• The US also sold Abrams to a lot of Middle East countries. I think the armor package gets changed for them, and it might be for Ukraine too. Abrams has a modular armor package, which while looking the same from the outside...
  • Less sure about the situation with Leopards A6. But Germany is not giving them the A7. And Rheinmetall is now pushing for the 130mm-armed Panther etc.

It's also hardly the case the Russia doesn't know how to make better tanks. For them the T72B3 (their most numerous in Ukraine, IIRC) was a matter of scale economics, with the T90s etc. (to say nothing about the Armata), being a lot more expensive.

(There is a video on YouTube analyzing the T72B3 as a bit of "frankentank" with two gun sights because they didn't find it worthwhile to remove one sight simply because it had some switches on it while adding another of a newer generation. While the T90 was completely redesigned in that regard.)

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    Proxy wars are great for dumping old gear and getting ye olde military industrial complex fired up. Mar 28, 2023 at 20:35
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    Yes, Ukraine is getting the export version of the armor package; this has been covered in public press disclosures. Mar 29, 2023 at 17:42
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    Pretty clearly Russia can't make better tanks. They haven't been able to produce the Armata, the first requirement for a "better tank" being it exists, and the Armata's bad engine and other characteristics would make it a failure even if produced. youtube.com/watch?v=-opSlCGLGQ4 Mar 29, 2023 at 19:01
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    @SafeFastExpressive, what you're saying is Russia cannot produce better tanks (in any impactful number). Or any tanks, really, if reports of T55s being deployed are true. So even if a Western tank is captured and somehow fully reverse-engineered, this won't help Russia with producing modern tanks, given the sanctions and inherent problems with modern equipment. Mar 30, 2023 at 19:48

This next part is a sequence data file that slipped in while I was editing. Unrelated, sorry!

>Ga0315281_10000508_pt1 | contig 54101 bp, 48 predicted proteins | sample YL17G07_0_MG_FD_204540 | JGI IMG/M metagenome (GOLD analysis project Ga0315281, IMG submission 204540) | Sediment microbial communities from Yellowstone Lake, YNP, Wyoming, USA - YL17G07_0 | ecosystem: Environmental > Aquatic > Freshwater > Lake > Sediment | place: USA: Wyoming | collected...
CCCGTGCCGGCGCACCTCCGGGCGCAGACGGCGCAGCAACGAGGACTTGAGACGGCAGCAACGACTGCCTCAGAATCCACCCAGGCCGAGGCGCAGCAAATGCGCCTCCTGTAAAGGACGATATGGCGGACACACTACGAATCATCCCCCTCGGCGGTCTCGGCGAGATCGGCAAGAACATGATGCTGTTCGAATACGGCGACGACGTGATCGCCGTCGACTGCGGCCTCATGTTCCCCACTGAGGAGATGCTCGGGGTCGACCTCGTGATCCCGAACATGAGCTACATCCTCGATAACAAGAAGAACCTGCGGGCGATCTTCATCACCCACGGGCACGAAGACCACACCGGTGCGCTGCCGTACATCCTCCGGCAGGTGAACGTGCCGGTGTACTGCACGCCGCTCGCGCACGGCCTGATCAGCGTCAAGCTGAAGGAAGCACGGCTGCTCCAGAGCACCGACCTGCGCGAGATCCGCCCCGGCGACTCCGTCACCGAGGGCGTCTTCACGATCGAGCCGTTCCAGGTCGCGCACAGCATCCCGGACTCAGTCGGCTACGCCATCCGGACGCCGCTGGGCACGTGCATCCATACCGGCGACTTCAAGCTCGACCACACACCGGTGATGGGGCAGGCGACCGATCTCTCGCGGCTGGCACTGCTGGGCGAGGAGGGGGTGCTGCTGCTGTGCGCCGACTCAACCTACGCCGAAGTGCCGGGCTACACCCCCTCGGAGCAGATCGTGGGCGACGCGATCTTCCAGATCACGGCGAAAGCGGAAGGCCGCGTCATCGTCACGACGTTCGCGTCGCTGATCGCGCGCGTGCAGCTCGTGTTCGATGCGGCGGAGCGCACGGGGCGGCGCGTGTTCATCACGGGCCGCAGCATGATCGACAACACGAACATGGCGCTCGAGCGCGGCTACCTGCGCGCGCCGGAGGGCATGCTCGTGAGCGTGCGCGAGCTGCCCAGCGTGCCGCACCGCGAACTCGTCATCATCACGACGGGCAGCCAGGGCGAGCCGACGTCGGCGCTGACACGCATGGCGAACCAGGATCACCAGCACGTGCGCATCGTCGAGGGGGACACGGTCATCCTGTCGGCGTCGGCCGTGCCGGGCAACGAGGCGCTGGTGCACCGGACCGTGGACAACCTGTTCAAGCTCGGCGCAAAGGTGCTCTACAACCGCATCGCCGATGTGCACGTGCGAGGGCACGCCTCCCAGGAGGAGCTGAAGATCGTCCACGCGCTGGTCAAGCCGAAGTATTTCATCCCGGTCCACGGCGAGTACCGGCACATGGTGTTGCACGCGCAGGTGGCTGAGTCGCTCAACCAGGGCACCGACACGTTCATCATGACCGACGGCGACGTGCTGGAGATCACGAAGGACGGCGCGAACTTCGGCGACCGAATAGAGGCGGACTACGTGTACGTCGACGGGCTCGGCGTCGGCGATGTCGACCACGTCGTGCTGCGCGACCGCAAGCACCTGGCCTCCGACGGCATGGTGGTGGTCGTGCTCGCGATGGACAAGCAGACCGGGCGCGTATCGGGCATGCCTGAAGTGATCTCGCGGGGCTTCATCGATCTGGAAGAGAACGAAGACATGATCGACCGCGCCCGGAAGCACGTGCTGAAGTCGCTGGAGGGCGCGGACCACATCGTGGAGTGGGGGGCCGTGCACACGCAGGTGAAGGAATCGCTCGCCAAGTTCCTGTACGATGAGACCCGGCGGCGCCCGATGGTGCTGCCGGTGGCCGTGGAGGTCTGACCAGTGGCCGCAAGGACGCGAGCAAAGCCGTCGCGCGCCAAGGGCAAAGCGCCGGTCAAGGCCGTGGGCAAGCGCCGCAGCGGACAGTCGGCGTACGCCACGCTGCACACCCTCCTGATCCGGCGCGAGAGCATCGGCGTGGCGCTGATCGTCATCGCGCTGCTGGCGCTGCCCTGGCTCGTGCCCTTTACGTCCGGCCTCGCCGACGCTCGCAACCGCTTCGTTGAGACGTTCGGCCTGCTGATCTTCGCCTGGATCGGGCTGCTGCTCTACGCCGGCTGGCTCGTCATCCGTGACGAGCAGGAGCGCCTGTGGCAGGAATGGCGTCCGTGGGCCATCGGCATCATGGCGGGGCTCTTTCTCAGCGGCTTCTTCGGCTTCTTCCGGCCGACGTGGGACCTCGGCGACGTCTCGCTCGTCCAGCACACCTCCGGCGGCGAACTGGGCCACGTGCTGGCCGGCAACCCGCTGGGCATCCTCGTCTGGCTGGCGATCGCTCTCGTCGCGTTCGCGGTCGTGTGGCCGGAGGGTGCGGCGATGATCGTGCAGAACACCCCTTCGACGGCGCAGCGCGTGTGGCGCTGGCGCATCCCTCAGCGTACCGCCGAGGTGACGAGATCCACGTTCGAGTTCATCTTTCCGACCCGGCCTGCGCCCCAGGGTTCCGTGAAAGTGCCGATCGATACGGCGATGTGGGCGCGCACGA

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    @TonyEnnis Lazerpig is an entertainer with a particular agenda, who often plays fast and loose with facts to appeal to their audience. I love their videos because they're so over-the-top, but in the same vein I wouldn't ever use those videos as any sort of evidence for anything.
    – Ian Kemp
    Mar 31, 2023 at 16:35

Abrams was designed in 1972–1975, Leopard 2 in 1970s. Only Challenger 2 is newer, designed in 1986–1993. Hence the basic models are not very new. Challenger 3 and Abrams X are coming.

Parts that have received significant upgrades later probably can be swapped for older versions even without talking too much. From that is known, Abrams will be without depleted uranium in the armor.

  • I'm not sure its fair to say the Abrams X is coming in the same manner of the Challenger 3 coming. The Challenger 3 is much further along in the process. And, I may be mistaken, but isn't the Abrams X more of a prototype technology demonstrator, making it more like a concept car than a production vehicle?
    – David S
    Mar 28, 2023 at 15:23